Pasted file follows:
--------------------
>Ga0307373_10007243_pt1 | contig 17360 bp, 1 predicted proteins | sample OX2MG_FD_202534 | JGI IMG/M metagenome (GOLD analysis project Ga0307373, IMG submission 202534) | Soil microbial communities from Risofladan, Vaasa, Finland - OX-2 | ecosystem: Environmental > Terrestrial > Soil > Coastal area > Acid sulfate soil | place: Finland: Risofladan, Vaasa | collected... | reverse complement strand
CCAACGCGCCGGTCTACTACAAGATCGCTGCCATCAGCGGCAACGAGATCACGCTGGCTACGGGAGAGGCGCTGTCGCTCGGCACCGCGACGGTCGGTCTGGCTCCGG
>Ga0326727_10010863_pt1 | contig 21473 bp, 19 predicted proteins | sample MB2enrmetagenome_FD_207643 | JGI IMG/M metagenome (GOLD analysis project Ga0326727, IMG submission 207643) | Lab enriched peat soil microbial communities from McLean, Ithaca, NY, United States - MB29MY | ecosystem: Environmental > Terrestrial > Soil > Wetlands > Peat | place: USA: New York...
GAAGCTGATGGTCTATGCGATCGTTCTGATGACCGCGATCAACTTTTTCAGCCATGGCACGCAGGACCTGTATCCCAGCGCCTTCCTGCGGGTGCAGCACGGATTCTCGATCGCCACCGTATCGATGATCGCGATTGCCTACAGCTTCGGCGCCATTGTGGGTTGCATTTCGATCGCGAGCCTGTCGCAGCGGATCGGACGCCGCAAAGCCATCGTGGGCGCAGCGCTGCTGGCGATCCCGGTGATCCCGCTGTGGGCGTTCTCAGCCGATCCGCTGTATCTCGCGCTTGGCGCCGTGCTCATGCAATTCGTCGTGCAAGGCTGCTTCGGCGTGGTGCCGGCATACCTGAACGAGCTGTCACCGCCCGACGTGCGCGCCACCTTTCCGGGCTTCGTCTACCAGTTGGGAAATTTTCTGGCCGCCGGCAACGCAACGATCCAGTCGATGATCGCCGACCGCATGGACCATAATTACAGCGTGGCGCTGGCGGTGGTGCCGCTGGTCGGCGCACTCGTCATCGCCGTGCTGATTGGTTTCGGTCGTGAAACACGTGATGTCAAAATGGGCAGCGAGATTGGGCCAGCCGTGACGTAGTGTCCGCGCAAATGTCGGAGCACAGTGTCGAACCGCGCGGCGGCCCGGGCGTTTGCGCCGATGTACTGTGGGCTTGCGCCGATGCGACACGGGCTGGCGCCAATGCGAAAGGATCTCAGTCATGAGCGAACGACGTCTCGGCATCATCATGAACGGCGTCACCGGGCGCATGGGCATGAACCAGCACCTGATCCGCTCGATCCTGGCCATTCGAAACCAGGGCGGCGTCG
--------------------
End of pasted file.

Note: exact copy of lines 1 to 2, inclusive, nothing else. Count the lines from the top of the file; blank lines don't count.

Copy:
>Ga0307373_10007243_pt1 | contig 17360 bp, 1 predicted proteins | sample OX2MG_FD_202534 | JGI IMG/M metagenome (GOLD analysis project Ga0307373, IMG submission 202534) | Soil microbial communities from Risofladan, Vaasa, Finland - OX-2 | ecosystem: Environmental > Terrestrial > Soil > Coastal area > Acid sulfate soil | place: Finland: Risofladan, Vaasa | collected... | reverse complement strand
CCAACGCGCCGGTCTACTACAAGATCGCTGCCATCAGCGGCAACGAGATCACGCTGGCTACGGGAGAGGCGCTGTCGCTCGGCACCGCGACGGTCGGTCTGGCTCCGG